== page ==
At a time where it is difficult to read or find a news headline that evokes optimism, it can be difficult to remain positive. We are approaching two years in a world living with Covid and we now face the impact of higher energy prices, a shortage of commodities and the impact of insufficient numbers of people with either the skills or desire to fill roles critical to the country operating.
All of this seems to create a bleak outlook for our nation at a time when we were already anticipating the requirement to balance the national budget deficit created by activities to respond to and counter the pandemic. For those we serve there is a balance to be struck between what is desirable against what is affordable.
Past experience has seen decisions made that have resulted in a fall back to minimum standards rather than good practice. Sadly, the ongoing Grenfell Inquiry remains a prominent demonstration of the risks of such an approach. So how does our profession navigate this storm, the severity and duration of which is unpredictable and unknown?
In fire engineering for the built environment the challenges of sourcing affordable materials and technology may lead to increased prices and scaled-back projects. In relation to standards we have legislation and regulation to hold the minimum line although we have historically seen this line ignored and crossed with devastating effects.
The adherence to and maintenance of standards is regularly found to be wanting and inevitably the safety of many people will be reliant upon inspection and enforcement, Fire and Rescue Services have seen the impact of successive and more challenging budget cuts over a period of more than a decade, it is difficult to see how additional pressures can be absorbed without further erosion not only to emergency response but also of those staff responsible for inspection and enforcement activities.
There is a further risk that Services will have to reduce highly successful programmes that yield significant improvement on both the safety and well-being of communities but whose vast social value cannot be quantified in a cash equivalent. Regrettably, social value seems to be a currency subject to massive devaluation when finances are under pressure.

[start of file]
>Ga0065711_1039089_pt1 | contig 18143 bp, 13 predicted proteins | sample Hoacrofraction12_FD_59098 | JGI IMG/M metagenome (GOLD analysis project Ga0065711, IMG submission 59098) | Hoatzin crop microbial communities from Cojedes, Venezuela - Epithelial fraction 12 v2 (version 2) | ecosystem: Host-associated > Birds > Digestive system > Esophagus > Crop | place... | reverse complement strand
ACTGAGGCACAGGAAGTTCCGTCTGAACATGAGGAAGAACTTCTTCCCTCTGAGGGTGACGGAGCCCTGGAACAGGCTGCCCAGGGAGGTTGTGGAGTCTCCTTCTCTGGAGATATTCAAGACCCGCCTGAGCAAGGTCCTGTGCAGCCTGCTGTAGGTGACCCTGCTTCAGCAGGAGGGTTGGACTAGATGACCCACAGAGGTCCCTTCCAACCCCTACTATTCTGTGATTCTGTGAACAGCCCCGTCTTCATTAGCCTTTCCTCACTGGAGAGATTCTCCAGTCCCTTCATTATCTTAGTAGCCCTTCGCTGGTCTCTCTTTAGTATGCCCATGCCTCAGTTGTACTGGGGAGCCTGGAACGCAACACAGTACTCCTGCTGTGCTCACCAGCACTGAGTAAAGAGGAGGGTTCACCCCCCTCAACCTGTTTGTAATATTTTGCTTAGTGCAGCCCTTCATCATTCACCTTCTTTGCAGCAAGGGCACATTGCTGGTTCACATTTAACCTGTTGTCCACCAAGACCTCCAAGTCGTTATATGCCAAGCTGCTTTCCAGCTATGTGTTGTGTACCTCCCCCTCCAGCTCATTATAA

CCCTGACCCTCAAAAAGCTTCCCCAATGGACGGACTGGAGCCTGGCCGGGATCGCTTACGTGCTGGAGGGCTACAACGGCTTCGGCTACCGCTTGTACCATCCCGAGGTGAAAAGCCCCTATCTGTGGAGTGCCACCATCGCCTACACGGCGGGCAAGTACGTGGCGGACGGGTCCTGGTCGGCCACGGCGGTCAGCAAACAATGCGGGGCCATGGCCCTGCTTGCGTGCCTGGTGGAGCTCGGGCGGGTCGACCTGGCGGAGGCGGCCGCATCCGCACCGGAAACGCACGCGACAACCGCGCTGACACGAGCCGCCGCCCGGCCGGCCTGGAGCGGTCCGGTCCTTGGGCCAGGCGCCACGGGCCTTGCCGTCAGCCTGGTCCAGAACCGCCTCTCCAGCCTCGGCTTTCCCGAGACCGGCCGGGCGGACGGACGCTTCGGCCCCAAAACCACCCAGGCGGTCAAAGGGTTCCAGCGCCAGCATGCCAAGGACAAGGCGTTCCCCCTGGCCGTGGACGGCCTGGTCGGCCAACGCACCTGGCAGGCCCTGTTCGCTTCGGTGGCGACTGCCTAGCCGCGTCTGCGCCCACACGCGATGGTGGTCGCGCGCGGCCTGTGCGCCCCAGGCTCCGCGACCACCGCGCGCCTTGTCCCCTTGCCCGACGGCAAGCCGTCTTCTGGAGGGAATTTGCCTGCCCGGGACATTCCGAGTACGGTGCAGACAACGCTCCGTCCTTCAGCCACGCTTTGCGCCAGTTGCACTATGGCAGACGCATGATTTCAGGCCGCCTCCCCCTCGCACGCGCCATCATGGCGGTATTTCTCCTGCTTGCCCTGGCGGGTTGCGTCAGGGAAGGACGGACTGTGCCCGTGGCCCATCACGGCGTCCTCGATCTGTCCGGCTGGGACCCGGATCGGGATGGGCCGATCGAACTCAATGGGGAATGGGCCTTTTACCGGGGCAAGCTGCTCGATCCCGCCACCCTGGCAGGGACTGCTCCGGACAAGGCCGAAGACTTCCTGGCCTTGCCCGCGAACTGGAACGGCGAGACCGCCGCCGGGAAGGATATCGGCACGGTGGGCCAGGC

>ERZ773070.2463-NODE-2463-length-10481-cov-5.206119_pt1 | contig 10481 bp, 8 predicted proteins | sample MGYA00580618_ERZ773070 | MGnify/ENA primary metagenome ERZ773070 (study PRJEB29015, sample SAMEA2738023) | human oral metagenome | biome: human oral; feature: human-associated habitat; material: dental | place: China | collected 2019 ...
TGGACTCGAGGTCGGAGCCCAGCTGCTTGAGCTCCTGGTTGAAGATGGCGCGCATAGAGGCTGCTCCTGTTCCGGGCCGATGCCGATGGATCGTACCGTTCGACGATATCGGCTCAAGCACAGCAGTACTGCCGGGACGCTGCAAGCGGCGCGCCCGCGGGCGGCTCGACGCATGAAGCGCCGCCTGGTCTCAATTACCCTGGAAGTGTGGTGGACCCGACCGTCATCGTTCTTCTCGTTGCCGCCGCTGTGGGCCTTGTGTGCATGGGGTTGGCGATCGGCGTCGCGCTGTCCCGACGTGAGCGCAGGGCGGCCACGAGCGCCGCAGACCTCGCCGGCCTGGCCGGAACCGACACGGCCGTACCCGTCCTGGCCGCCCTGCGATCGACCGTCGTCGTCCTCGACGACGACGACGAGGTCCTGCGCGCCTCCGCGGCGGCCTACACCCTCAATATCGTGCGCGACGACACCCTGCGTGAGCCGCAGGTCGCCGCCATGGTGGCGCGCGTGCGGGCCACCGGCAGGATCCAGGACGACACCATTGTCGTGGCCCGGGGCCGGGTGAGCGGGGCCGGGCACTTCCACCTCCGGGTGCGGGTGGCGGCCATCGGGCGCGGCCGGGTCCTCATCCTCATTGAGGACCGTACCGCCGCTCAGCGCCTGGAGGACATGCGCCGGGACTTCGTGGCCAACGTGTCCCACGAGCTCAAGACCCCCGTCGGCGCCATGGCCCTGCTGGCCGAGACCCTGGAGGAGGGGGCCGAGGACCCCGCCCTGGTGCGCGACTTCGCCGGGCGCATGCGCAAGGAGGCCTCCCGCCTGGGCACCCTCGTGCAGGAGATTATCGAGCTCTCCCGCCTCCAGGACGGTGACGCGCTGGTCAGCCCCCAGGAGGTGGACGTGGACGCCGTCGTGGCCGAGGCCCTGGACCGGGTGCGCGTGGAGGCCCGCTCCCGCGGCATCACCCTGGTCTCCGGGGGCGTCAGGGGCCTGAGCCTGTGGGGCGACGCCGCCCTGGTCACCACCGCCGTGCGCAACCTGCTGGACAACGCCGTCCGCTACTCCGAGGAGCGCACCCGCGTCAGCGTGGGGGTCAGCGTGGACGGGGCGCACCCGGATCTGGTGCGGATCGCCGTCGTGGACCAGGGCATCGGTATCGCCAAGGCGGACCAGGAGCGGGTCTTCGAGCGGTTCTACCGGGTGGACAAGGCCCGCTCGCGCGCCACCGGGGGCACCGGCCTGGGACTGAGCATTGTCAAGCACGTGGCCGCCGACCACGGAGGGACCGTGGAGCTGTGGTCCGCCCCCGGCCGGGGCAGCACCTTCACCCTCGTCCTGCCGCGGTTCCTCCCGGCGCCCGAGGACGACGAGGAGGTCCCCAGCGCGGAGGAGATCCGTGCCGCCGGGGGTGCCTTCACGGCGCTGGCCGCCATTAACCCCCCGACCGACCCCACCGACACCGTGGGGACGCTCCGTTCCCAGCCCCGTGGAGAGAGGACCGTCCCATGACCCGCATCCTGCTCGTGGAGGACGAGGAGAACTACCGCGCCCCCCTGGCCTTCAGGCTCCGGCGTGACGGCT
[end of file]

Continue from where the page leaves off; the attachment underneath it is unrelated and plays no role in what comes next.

So, back to my question, how does the profession navigate this storm? I don’t think any one individual, organisation or body has the answer and neither should they be so complacent as to think they do. From the initial gloom of the pandemic we were impressed and motivated by the collective efforts of manufacturers and designers large and small who shared ideas, staff and technology to overcome some of the huge challenges created by the rapid global spread of Covid.
The medical profession, scientists and drug manufacturers broke down barriers to share information, data and resources to develop treatment regimes, equipment and vaccines which have allowed us to move forward as an international community in dealing with Covid. Is this the approach needed across the UK right now and if so is there a willingness to be ‘in this together?’
I have real concern for the future of the Fire and Rescue Service. The success of and advances in fire engineering, building construction and vehicle safety, along with the monumental efforts in community safety and education has reduced the demand on emergency response. This highly commendable success has seen a reduction in resources across all areas of the UK, with many of the successful approaches developed transferable to other sectors crying out for a reduction in demand.
Media and public criticism of the Police and Ambulance Services is all too common and is not a true reflection of the dedication and commitment of those serving in these services.